Penn State's trustees announced late Wednesday night that Coach Joe Paterno won't be able to retire on his own terms, as he had hoped.
I don't think they had any choice.
One of the nice things about having multiple opinion writers is that you may get more than one take on a hot issue. When I realized that my colleague Paul Carpenter intended to defend Paterno Wednesday, we had a spirited discussion about it. I've already written two blogs on the reports arising from the indictment of former assistant coach Jerry Sandusky, essentially arguing that Paterno's behavior was morally reprehensible and drawing a flood of impassioned responses on both sides of the argument. But I'll weigh in here, too.
• According to the grand jury report, a 28-year-old graduate assistant coach — Mike McQueary, now the team's receiver coach — went into the locker room on a Friday night in March 2002 and saw a naked Sandusky having anal intercourse in the shower with a 10-year-old boy.
"The graduate assistant left immediately, distraught," the report said.
There's been a lot of discussion, as there should be, about the fact that according to his own statement, McQueary fled rather than rescuing the boy from the alleged sexual assault. Instead, he went to his office and called his father. Together, they met Paterno in his home the next morning. Paterno received his report, noting that McQueary was very upset, and called Athletic Director Tim Curley to his home "the very next day, a Sunday, and reported to him that the graduate assistant had seen Jerry Sandusky in the Lasch Building showers fondling or doing something of a sexual nature to a young boy," according to the grand jury.
Paterno's defenders have argued that this briefing of the athletic director relieved Paterno of his responsibilities for further action. Senior Vice President for Finance and Business Gary Schultz, who among his other administrative duties oversees the campus police, also became involved at some point, although there's conflicting information in the report, and he and Curley met with McQueary a week and a half later.
No report ever was filed with any police or other authorities, campus or otherwise. McQueary never was asked to tell his story again until he was called before the grand jury last year.
Has anyone considered what happened to that 10-year-old for the rest of that weekend, never mind the last nine years, while the bureaucratic niceties were being observed at such a casual pace? He apparently didn't get much consideration here. If McQueary saw what he testified he saw, I'm appalled that no one showed any sense of urgency about finding and protecting this child.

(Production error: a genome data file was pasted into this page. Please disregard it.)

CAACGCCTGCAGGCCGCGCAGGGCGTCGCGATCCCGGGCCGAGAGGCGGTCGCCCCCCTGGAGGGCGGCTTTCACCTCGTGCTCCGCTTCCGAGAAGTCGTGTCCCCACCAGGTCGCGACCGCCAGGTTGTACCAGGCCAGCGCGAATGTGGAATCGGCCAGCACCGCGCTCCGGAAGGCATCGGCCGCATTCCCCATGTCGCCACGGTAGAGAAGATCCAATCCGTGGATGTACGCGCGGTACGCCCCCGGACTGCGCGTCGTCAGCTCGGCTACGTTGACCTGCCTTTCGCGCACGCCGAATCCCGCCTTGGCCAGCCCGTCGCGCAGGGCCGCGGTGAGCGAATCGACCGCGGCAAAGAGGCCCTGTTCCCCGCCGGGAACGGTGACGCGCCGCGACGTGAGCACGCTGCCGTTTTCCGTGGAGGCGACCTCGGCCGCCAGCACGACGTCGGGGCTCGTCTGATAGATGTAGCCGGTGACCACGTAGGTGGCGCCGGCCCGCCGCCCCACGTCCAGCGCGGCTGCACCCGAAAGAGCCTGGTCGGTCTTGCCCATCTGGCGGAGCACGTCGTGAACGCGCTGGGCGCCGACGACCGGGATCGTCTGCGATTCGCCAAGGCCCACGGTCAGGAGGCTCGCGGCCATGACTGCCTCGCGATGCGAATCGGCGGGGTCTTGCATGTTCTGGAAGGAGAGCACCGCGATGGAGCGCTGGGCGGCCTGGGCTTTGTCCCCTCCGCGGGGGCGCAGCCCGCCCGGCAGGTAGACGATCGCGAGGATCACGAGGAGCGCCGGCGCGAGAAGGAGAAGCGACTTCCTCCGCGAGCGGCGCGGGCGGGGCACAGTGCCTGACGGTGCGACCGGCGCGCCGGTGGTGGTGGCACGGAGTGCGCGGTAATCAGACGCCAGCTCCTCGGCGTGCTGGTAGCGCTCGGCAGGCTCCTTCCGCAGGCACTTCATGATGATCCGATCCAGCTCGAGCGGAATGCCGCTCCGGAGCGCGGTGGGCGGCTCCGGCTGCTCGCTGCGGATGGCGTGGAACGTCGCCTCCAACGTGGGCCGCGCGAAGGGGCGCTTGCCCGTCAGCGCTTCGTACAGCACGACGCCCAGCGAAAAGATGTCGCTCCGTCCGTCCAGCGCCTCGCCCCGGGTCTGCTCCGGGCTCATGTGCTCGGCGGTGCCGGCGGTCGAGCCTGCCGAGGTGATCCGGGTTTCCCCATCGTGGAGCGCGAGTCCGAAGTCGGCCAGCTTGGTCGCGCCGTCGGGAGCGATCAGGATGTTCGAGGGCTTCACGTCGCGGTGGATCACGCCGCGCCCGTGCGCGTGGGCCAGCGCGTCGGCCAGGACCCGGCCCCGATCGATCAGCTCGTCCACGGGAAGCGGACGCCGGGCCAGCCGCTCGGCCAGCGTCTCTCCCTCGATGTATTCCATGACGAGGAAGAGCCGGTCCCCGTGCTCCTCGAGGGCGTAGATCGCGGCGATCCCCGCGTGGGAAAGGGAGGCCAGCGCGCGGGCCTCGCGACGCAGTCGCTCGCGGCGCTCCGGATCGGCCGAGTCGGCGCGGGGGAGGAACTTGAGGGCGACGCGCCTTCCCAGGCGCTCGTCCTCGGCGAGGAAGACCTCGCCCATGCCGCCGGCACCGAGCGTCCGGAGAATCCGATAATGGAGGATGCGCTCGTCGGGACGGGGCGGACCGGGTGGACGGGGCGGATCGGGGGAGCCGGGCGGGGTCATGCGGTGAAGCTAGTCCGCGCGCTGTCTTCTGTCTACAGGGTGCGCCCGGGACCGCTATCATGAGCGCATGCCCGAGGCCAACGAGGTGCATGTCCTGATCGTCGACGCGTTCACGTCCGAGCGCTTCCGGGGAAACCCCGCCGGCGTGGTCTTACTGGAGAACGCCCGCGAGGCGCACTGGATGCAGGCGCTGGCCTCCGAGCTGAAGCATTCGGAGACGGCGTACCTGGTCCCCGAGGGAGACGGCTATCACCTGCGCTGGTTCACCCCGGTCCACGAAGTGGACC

I've heard a lot of speculation about "what did Paterno know and when did he know it." According to the grand jury report, he knew it the next morning, and not in the vague terms that his canned statement claimed. Can you imagine strong-willed, forceful Joe Paterno not saying, "Tell me exactly what happened?" I can't, unless Paterno desperately wanted not to know.
But even if all he was told was that Sandusky was engaged in sexual activity of any kind with a young boy, I submit that any morally responsible adult would insist that the police be called immediately and an investigation launched. "Here's the phone. Here's the number. Call the police." As a longtime admirer, that's the Coach Paterno I thought I knew.
This Coach Paterno sent the McQuearys on their way and arranged to meet another day later with the athletic director to pass this news up the chain of command and wash his hands of it, like he was some timid junior middle manager instead of the most powerful man in Happy Valley.
The way this was handled makes sense only if we assume that the primary consideration — for everyone involved — was the protection of the Penn State football program's squeaky-clean reputation, even at the expense of a 10-year-old child and potential future victims.
Yes, Joe Paterno avoided charges by kicking the call upstairs. Curley and Schultz are taking the criminal fall. Paterno announced earlier Wednesday that he wanted to help his team finish out the season "with dignity and determination" before stepping down.
But if you believe a college football coach should be a molder of young men, as I always thought Joe Paterno was, what kind of message has been delivered to them and everyone else?
We care more about the football program than we do about abused children? We Are … Skillful Butt-Coverers?!
Two months from now was much too late.
Bill White's commentary appears Tuesdays, Thursdays and SaturdaysCopyright © 2014, The Baltimore Sun